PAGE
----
Average car insurance premiums in New Hampshire are around $1,334 per year, consistent with the overall average in the country. As the 34th most expensive state, New Hampshire rates avoid extremes on both ends of the spectrum. Insurance in New Hampshire costs slightly more than neighboring Massachusetts, and is much more expensive than highly-affordable Vermont and Maine. There are several reasons why car insurance may cost more in New Hampshire than neighboring states, and taking the time to understand auto why insurance prices fluctuate should help in obtaining the most affordable policy.

Of course, the cost of car insurance varies tremendously from one driver to the next, and average premiums are only a guideline for how much a policy might cost. A person’s actual auto insurance rates could be higher or lower than the state average depending on his driving record, type of car insured and what coverage is included in the policy.

What determines the cost of car insurance in New Hampshire?

The cost of insurance premiums is influenced not only by the individual being insured but also geographic factors of an individual state. Areas prone to severe weather may have a higher incidence of accidents and weather-related claims than more temperate climates, and cities have more heavily congested traffic and higher crime rates than rural communities.

One of the largest contributors to the cost of auto insurance is the number of uninsured drivers in an area. Uninsured drivers pose a tremendous financial risk to insurance companies because they can cause accidents that they cannot pay for themselves. An insurance company will usually recover the cost of a claim from the at-fault driver’s insurance company; if these funds cannot be recovered, the insurance company loses the money spent on those repairs. In order to compensate for the lost revenue, an insurance company must increase rates across the area.

New Hampshire has a higher rate of uninsured motorists than neighboring states, which is one reason why it may have higher premiums. Roughly 11 percent of drivers in New Hampshire are uninsured, compared to 6 percent in Vermont and just 4 percent in Maine. When compared to the rest of the country, however, 11 percent is still a very low figure; some of the more expensive insurance states like New Mexico have twice as many uninsured drivers.

Drunk driving also influences the cost of car insurance in an area. In 2009, only 110 people died in auto collisions; of these, 36 were alcohol-related. This is substantially lower than the national average, but somewhat higher than neighboring Vermont, which has the lowest insurance costs in the country.

Overall, insurance in New Hampshire is more affordable than the much of the country, but higher than neighboring states. This is due in large part to the extremely low cost of coverage in Vermont and Maine, which are two of the cheapest states for auto insurance. New Hampshire simply cannot compete with the stiff competition.

The other reason why New Hampshire coverage is higher than other states in the area is that the state has higher car insurance requirements. When insurance policies with identical coverage are compared from one state to the next, the cost difference narrows tremendously.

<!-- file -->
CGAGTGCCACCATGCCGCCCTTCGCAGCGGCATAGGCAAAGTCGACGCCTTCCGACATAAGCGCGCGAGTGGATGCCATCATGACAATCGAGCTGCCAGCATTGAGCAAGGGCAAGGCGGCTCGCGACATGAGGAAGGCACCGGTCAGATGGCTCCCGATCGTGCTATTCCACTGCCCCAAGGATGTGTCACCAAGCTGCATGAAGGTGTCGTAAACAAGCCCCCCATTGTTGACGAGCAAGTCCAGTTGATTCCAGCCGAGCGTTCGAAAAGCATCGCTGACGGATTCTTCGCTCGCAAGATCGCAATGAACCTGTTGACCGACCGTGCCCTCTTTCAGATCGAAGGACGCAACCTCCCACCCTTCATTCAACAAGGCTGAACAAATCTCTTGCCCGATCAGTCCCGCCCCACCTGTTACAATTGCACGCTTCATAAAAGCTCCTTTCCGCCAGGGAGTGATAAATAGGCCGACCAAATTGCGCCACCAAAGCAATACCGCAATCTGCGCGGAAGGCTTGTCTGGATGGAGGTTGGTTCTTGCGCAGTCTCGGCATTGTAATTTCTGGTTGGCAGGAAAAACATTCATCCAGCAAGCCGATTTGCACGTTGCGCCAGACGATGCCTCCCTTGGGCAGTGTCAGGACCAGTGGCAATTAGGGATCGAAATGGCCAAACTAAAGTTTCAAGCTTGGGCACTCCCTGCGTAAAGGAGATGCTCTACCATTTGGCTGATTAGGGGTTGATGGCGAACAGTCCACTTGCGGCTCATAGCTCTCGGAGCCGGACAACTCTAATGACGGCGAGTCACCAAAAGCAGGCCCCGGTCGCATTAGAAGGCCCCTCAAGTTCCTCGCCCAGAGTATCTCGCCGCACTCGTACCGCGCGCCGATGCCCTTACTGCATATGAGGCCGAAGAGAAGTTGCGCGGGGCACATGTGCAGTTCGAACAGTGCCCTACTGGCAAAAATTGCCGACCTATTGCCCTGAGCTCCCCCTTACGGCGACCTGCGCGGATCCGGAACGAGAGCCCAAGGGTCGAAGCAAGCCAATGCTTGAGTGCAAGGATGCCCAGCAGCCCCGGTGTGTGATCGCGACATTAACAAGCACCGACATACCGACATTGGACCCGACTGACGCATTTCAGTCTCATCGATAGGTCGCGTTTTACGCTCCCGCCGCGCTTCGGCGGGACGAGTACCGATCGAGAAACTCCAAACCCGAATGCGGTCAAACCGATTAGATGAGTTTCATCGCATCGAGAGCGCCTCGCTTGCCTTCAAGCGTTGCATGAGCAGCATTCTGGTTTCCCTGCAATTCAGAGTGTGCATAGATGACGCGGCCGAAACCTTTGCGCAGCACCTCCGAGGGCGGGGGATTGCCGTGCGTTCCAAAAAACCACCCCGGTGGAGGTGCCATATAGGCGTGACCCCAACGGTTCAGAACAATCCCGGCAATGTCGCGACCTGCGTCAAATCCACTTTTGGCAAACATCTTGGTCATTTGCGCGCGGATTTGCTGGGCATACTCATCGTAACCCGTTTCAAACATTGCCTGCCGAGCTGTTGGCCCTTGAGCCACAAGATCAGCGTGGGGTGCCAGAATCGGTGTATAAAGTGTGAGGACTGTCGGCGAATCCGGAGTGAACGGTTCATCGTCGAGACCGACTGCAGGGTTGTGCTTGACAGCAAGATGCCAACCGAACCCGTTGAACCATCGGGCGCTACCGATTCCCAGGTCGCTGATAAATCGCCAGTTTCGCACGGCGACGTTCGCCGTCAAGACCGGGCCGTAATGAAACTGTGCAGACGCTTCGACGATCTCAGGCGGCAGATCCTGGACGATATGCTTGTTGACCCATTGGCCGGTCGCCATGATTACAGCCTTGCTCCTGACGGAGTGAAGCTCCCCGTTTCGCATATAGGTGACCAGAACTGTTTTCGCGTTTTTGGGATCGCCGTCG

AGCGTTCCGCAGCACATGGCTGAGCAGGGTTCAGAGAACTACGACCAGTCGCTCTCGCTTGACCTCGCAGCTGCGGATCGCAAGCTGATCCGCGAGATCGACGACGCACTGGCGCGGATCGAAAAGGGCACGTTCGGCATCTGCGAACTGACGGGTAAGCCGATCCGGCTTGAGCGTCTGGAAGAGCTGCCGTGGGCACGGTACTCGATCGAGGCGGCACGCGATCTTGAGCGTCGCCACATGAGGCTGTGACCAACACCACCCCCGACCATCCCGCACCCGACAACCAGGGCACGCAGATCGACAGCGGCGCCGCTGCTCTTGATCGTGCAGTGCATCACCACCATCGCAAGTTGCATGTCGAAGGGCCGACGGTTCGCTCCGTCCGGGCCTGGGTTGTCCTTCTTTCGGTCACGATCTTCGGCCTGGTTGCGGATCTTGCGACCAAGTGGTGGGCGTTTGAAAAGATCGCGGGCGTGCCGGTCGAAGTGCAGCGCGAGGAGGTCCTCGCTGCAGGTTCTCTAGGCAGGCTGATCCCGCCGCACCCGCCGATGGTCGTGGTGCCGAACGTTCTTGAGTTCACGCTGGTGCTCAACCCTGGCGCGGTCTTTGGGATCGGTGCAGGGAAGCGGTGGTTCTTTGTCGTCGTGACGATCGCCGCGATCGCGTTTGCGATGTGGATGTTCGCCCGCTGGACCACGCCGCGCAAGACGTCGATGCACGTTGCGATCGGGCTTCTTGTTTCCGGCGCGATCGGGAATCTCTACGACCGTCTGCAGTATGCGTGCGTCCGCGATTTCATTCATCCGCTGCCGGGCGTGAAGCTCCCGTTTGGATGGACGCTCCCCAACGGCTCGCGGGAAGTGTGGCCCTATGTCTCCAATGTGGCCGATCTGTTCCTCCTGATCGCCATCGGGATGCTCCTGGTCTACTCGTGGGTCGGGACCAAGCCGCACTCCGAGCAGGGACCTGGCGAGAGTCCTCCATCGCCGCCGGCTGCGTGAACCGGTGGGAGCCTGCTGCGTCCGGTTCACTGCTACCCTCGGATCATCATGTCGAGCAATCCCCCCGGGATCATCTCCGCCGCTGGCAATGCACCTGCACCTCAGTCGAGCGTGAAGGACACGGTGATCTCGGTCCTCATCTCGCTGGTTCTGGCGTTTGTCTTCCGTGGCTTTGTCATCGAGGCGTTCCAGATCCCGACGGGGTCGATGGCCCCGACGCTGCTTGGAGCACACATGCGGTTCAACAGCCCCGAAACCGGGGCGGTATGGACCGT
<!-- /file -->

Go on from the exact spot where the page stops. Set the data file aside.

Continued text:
New Hampshire Car Insurance Requirements

In order to register a vehicle, New Hampshire drivers must carry the minimum amount of liability insurance required by the state. Drivers must have at least $25,000 per accident in property damage liability and $25,000/$50,000 in bodily injury liability coverage. These are the coverage limits for the insurance company, so it is possible that a driver may be held personally responsible for paying damage over the limit. In order to protect his assets from lawsuits, a driver should maintain as much liability insurance as he can afford.

New Hampshire also requires all drivers to carry uninsured motorist coverage. This coverage replaces the liability insurance for another person any time a driver without insurance causes an accident. While available in most states, uninsured motorist coverage is not a legal requirement in all areas. In New Hampshire, uninsured motorist insurance can be used for both injuries and damages; the limits will be the same as the liability limits of the policy.

Personal injury protection coverage is also a requirement in New Hampshire, although the required limit is very low. Drivers must purchase at least $1,000 in PIP insurance on all vehicles. New Hampshire is a tort state, meaning that injured drivers can sue for medical expenses when they are not at fault for an auto accident, but PIP coverage can help drivers pay for medical costs regardless of fault. This means that even if a driver causes the accident, his insurance can still pay for the injuries he sustains; without PIP coverage, this would not be possible.

Drivers who are making payments on their vehicles must also purchase collision and comprehensive coverage. Drivers who own their vehicles outright do not need to buy full coverage insurance, but it’s a good idea to carry collision and comprehensive on any vehicle that is new or valuable. Cars that are no longer worth repairing do not need full coverage insurance.

Whether you are a current New Hampshire resident or have recently move to the state, it’s easy to find affordable car insurance by comparison shopping online. Once you submit the form for a free insurance quote, you will be able to search dozens of companies that can provide affordable coverage in your area.